Two recent decisions illustrate how individuals that did not sign a contract can be bound by that contract’s arbitration provisions. 

In the first, Blaustein v. Huete, 2011 WL 5103759 (5th Cir. Oct. 26, 2011), an individual member of an LLC, Huete, argued he should not be bound by the arbitration clause between the LLC and its attorneys.  Huete was suing the attorneys for legal malpractice and negligence, stemming from an allegedly botched patent application.  However, the law firm’s agreement with the LLC, which Huete had signed on behalf of the LLC, called for arbitration.  The law firm moved to compel arbitration.  The Fifth Circuit held that while Huete was not directly bound by the agreement (he only signed in his representative capacity), he was bound under the doctrine of “direct benefits estoppel.”  (Couldn’t anyone come up with a better name for that theory?  It doesn’t exactly roll off the tongue.) 

The concept of direct benefits estoppel is this: if the non-signatory used the contract to its benefit, it can’t later turn its back on the contract’s arbitration clause.  In particular, at least the Third and Fifth Circuits say that if a non-signatory has either 1) knowingly obtained direct benefits from the contract or 2) sought to enforce the contract, the non-signatory is bound by an arbitration clause in the contract.  In this case, the Court found Huete had obtained benefits from the agreement with the attorneys as a member of the LLC (research, drafting, filing, advice), and noted that Huete’s claims were related to the attorney-client relationship which was formed by the agreement between the firm and the LLC.  The law firm was successful in compelling Huete to arbitration.

In the second case, Lemon Drop Properties, LLC v. Pass Marianne, LLC, ___ So.3d ___, 2011 WL 5027140 (Oct. 20, 2011), the Supreme Court of Mississippi allowed a non-signatory to compel arbitration.  In that case, a condo buyer sued the developer and contractor alleging defective construction.    Although there was an arbitration agreement in the agreement between the buyer and developer, the developer waived its right to arbitrate by participating in the court case for “two-hundred-and-fifty-two (252) days,” without  invoking the arbitration provision.  The non-signatory issue arose after the buyer amended its complaint to name the real estate agent as a defendant.  The real estate agent argued that it was entitled to enforce the arbitration agreement in the developer’s agreement, as an agent of the developer.  The court easily agreed, but then had to address whether the developer’s waiver of its right to arbitrate was imputed to the real estate agent.  Citing recent decisions from a Texas state court and a California federal court, the Mississippi Supreme Court held that a “principal’s waiver of its right to arbitrate [does] not operate as a waiver of the agent’s right to arbitrate under the same agreement.”  Two Justices dissented from the portion of the opinion.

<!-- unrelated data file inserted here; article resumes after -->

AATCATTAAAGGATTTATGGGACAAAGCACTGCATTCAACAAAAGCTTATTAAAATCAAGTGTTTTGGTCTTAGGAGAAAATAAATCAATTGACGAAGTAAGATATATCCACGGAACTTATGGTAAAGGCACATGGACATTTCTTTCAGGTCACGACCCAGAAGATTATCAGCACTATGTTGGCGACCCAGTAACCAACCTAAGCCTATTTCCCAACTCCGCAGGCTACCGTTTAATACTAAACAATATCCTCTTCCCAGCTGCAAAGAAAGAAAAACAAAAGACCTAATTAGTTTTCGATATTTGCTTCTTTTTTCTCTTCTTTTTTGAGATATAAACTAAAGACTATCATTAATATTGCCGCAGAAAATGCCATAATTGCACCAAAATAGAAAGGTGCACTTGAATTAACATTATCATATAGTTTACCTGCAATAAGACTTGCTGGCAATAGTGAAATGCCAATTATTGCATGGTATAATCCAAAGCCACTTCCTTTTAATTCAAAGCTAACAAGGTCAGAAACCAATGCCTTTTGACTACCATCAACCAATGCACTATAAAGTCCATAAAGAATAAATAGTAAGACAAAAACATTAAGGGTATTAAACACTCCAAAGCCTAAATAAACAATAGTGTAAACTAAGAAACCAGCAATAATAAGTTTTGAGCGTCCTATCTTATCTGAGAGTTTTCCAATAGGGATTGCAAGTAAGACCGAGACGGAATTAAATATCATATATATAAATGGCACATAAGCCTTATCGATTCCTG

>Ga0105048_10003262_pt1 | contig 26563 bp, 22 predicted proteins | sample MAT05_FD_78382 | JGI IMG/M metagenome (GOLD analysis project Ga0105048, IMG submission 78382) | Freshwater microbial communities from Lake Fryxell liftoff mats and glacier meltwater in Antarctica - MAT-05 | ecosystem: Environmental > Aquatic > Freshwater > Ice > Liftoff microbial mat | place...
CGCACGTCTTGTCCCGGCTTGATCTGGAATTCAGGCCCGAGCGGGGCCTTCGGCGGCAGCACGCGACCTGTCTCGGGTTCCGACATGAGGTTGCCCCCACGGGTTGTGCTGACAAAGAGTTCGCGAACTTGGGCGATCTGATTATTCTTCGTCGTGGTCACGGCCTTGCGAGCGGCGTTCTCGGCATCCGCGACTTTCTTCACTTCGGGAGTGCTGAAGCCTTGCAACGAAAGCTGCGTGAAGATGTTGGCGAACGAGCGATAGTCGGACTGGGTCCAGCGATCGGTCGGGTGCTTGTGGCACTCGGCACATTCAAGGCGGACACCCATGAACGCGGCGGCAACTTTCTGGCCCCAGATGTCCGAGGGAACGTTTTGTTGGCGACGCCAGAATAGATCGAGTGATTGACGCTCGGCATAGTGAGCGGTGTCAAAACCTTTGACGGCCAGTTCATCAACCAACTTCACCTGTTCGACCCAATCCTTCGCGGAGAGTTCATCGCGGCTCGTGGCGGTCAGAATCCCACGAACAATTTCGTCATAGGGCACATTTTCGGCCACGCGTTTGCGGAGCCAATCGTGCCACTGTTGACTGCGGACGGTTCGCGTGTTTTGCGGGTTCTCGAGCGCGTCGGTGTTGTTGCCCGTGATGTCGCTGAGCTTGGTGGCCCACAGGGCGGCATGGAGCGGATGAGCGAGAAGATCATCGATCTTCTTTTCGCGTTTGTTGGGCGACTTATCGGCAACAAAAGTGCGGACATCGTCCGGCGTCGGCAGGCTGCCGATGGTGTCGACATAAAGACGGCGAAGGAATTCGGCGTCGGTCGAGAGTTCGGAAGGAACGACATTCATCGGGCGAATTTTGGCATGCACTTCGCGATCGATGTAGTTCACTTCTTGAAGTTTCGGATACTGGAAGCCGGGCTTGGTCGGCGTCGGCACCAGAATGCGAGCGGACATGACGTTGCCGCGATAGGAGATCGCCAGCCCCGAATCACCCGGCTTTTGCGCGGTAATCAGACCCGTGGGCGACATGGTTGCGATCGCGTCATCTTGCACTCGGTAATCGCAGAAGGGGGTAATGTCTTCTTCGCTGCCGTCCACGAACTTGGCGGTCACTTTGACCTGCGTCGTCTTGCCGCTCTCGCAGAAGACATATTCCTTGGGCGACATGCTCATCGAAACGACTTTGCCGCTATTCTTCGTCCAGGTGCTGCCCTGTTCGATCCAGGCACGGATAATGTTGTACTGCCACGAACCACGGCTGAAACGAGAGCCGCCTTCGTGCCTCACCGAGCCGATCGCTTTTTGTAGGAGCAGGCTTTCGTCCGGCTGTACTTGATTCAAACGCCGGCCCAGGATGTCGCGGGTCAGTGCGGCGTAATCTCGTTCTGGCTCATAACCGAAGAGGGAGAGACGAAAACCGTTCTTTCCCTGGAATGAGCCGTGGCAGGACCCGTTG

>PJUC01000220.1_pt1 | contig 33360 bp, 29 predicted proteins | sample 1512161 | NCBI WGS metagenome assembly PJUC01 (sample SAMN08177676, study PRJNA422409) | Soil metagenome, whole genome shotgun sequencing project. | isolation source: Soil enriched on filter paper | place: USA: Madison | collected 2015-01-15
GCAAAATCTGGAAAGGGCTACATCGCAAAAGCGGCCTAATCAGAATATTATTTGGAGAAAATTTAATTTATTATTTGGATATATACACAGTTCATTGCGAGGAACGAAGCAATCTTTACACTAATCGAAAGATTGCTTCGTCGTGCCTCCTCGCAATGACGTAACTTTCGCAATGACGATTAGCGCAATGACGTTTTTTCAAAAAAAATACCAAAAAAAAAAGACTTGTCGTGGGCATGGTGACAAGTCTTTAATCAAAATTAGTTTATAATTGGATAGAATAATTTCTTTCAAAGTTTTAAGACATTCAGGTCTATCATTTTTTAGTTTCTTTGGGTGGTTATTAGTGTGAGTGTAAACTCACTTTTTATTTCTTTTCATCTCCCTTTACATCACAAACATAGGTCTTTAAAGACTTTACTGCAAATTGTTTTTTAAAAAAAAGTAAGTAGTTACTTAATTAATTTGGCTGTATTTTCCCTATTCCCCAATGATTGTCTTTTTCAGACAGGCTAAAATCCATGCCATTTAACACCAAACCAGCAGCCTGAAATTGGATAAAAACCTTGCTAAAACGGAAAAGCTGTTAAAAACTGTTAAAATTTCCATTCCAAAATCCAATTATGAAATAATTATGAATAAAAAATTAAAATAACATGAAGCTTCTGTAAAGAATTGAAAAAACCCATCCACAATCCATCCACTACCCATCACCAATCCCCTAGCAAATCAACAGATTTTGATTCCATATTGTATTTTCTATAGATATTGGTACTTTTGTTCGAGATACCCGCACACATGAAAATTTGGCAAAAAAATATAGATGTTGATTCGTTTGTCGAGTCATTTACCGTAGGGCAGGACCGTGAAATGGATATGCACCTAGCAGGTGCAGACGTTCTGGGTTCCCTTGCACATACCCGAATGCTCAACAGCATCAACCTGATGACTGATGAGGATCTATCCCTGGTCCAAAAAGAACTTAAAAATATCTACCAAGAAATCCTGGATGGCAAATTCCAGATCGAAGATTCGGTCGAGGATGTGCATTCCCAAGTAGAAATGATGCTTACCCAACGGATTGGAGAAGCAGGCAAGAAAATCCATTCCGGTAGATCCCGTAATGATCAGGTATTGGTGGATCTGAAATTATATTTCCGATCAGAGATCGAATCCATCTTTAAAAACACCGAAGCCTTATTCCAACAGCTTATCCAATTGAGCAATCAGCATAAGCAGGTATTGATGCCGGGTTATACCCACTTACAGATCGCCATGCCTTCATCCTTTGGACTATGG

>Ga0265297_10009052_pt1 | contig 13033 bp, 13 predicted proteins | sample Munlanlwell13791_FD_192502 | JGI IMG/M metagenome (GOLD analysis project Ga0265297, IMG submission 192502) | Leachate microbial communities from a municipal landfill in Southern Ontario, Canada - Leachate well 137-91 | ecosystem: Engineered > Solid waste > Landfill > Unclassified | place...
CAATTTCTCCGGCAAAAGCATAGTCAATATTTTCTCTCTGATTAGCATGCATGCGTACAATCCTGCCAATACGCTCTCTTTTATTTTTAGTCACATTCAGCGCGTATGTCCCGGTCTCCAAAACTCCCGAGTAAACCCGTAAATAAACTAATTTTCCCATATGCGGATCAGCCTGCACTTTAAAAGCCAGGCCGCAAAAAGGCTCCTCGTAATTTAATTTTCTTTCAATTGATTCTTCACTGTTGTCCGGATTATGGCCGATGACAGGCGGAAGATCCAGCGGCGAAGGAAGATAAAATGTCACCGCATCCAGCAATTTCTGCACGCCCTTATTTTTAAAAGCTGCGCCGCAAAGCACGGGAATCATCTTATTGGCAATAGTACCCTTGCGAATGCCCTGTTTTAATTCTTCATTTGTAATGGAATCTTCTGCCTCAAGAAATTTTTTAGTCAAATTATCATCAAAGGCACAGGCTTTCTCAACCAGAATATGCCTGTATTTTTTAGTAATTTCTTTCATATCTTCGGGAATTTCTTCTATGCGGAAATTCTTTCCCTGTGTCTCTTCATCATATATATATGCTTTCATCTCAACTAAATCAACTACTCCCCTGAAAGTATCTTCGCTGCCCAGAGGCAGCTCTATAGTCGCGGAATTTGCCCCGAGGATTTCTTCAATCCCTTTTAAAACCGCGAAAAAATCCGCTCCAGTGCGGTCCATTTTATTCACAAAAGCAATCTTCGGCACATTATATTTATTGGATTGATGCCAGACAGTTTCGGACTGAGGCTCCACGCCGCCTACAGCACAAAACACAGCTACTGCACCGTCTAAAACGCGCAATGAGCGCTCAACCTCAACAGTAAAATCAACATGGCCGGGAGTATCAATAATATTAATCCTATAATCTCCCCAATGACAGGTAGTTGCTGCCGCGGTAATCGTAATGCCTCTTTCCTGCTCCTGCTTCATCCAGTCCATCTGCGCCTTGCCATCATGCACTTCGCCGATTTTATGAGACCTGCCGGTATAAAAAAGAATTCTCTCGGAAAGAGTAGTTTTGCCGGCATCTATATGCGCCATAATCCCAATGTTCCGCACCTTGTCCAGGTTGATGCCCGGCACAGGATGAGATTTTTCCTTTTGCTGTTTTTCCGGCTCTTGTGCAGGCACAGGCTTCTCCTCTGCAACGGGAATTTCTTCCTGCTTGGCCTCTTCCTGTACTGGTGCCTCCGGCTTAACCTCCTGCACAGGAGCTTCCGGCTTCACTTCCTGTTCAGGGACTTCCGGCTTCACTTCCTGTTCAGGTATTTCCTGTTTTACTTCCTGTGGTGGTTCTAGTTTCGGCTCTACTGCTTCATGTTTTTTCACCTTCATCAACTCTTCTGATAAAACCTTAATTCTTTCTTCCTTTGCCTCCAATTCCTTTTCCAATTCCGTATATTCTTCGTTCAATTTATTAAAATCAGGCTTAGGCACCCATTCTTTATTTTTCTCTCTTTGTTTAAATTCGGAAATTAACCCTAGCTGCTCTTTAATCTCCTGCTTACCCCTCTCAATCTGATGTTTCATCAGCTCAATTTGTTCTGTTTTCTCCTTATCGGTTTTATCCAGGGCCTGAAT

These cases serve as a good reminder that employees and agents are frequently bound by the same arbitration agreements that bind their employers and principals (but not necessarily by any waivers by those employers or principals).